I will admit that this questions isn't exactly mathematics, but it involves mathematical logic so I thought I would try here. If I am in the wrong place just let me know.

I am reading 'Landmark Writings in Western Mathematics 1640 - 1940' by I. Grattan-Guinness. While reading the chapter on Russell and Whitehead's 'Principia Mathematica' (PM) I came across a portion that doesn't make sense to me. When discussing the clarity issues of PM it says: "The difficulty concerns incoherence of expression; it largely sprang from the inherited Peanist belief that logic was an absolutely general discipline, so that (as we now say) there is no room to talk about it."

It is the last part of the sentence that I don't understand. What is a "general discipline"? I tried looking this up and found nothing, so I am assuming it is not a term of mathematical philosophy. There is also, obviously some sort of insiders comment there when they say 'there is no room to talk', can you explain that as well? A part of me reads this and thinks they might just be implying that there are almost no descriptions for any of the approx. 500 definitions in the book, but that seems too simple a meaning. If you have any ideas about this I would love the help. Thanks!

  • 2
    The quote alludes to the well-known fact that the Principia system has no meta-logic: the book does not ask (and has no answers for) questions about interpretation, consistency, complete essere of the logical system. Apr 16 at 13:29

2 Answers 2


The whole passage from the book quoted in the question reads:

The opening Part dealt with the propositional and predicate calculi, including both individual and functional (and relational) quantification. It is the best known and least clear portion of PM. The difficulty concerns incoherence of expression; it largely sprang from the inherited Peanist belief that logic was an absolutely general discipline, so that (as we now say) there was no room to talk about it. For example, the LEM [law of excluded middle], which is (and was) normally construed as a metalogical principle, was taken instead to be the proposition ‘p ∨ not-p’ in the calculus. (p.787, 789)

The penultimate sentence illustrates by an example the claim ‚the inherited Peanist belief that logic was an absolutely general discipline, so that (as we now say) there was no room to talk about it.‘:

The law of excluded middle was not considered part of metalogic – as usual – but as a proposition, i.e. a genuine part of logic.

The example also illustrates @Mauro’s comment.


Sometimes knowledge of logic in itself is thought of as (the most) generalized kind of knowledge, even moreso than mathematics. Kant said as much (with endless qualifiers about reason's limits) when he demarcated general from transcendental logic. (His conclusion: general logical laws, like non-contradiction, hold everywhere and forever, even for the an sich or noumena, but we are forbidden from trying to use those laws to prove more substantive things (about noumenal things in themselves).)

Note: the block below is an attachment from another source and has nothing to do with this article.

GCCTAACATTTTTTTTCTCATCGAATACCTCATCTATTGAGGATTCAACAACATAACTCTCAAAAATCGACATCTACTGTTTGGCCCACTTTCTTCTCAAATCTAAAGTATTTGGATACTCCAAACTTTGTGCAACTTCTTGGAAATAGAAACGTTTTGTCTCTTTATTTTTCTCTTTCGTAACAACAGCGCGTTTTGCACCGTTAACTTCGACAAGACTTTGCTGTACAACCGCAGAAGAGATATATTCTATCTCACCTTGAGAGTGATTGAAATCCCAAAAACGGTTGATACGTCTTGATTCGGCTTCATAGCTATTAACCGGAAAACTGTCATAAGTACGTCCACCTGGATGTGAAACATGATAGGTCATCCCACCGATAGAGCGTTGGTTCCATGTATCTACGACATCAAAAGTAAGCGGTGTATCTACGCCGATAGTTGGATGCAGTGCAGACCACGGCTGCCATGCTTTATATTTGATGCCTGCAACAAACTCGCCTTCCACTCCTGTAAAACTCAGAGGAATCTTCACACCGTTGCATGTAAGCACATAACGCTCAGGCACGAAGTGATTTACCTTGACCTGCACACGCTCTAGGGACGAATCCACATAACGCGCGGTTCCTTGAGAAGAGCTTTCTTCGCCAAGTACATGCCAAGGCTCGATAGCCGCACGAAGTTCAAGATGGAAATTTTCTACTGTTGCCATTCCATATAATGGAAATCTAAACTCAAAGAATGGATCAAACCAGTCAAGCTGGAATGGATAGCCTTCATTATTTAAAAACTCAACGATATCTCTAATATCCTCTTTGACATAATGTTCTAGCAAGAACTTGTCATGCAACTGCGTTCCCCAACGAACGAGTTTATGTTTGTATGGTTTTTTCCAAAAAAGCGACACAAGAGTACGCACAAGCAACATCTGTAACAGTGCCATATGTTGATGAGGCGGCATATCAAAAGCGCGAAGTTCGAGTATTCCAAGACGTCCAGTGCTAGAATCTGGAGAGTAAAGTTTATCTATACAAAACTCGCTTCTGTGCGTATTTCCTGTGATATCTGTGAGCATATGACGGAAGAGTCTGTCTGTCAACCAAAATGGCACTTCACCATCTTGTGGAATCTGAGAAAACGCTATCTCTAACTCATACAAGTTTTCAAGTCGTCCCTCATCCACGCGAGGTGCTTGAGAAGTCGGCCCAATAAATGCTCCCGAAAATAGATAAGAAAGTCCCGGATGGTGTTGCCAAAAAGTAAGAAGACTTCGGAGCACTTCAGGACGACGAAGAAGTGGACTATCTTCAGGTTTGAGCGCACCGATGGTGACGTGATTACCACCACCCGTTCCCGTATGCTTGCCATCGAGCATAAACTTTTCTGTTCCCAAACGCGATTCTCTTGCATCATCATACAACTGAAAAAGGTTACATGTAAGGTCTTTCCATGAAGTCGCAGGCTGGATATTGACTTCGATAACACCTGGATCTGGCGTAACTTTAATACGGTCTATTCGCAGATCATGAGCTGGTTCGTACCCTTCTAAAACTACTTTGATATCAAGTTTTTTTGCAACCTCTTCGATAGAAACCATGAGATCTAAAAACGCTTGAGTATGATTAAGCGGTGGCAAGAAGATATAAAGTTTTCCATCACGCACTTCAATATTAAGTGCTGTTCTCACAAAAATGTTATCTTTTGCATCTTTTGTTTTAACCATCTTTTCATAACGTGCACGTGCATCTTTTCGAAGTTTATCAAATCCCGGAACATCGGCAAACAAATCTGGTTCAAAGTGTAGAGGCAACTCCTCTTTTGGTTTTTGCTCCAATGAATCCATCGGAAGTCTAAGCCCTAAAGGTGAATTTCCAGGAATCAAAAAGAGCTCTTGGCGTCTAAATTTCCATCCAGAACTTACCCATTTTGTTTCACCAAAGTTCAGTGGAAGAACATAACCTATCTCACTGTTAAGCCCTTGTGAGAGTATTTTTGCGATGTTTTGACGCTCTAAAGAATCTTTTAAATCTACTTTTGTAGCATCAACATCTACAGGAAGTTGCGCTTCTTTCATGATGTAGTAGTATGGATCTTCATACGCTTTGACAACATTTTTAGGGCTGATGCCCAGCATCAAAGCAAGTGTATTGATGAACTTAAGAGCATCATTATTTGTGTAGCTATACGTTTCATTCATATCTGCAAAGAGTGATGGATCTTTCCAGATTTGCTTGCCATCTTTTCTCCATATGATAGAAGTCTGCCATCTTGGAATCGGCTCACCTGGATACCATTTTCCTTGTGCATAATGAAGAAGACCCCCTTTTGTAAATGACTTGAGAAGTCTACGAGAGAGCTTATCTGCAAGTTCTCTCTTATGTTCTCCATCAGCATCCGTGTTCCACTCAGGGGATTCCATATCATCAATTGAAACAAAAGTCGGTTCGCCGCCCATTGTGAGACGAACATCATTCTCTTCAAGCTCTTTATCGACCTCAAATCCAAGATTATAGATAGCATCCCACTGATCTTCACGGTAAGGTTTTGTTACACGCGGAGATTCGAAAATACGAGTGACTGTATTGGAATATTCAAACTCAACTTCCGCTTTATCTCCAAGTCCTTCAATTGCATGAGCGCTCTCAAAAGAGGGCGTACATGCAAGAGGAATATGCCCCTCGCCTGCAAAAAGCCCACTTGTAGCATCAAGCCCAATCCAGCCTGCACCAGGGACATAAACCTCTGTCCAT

One phrasing of this supposition is topic neutrality:

Logic, it seems, is not about anything in particular; relatedly, it is applicable everywhere, no matter what we are reasoning about. ... Unfortunately, the notion of topic neutrality is too vague to be of much help when it comes to the hard cases for which we need a principle of demarcation. Take arithmetic, for instance. Is it topic-neutral? Well, yes: anything can be counted, so the theorems of arithmetic will be useful in any field of inquiry. But then again, no: arithmetic has its own special subject matter, the natural numbers and the arithmetical relations that hold between them. The same can be said about set theory: on the one hand, anything we can reason about can be grouped into sets; on the other hand, set theory seems to be about a particular corner of the universe—the sets—and thus to have its own special “topic.” The general problem of which these two cases are instances might be called the antinomy of topic-neutrality. As George Boolos points out, the antinomy can be pressed all the way to paradigm cases of logical constants: “it might be said that logic is not so ‘topic-neutral’ as it is often made out to be: it can easily be said to be about the notions of negation, conjunction, identity, and the notions expressed by ‘all’ and ‘some’, among others …” (1975, 517)

I can't say for sure, but the thing about "no room to talk" might be a reference to Tractarian Wittgenstein {Tractgenstein} and his ladder allegory, in association with the quote, "Whereof one cannot speak, thereof one must remain silent." This notion is caught up in the positivist (or at least specifically Carnapian) interpretation of "logical truth," which allowed for an impressive, surprising amount of pluralism; and then, in the Quinean evolutionary offshoot of positivism, we have Quine's own "change the logic, change the subject" mantra.

  • Now I'm wondering if model theory somehow throws a wrench into this. One could argue, for example, that Peano arithmetic is "supposed to be" about the standard model of arithmetic (in which e.g. Goodstein's theorem is true), and not about any of the nonstandard models - but they all satisfy the same axioms, and they're all "arithmetic" of a sort. OTOH, under standard model theory, logic itself doesn't really have models per se, but only interpretations.
    – Kevin
    Apr 17 at 0:35

You must log in to answer this question.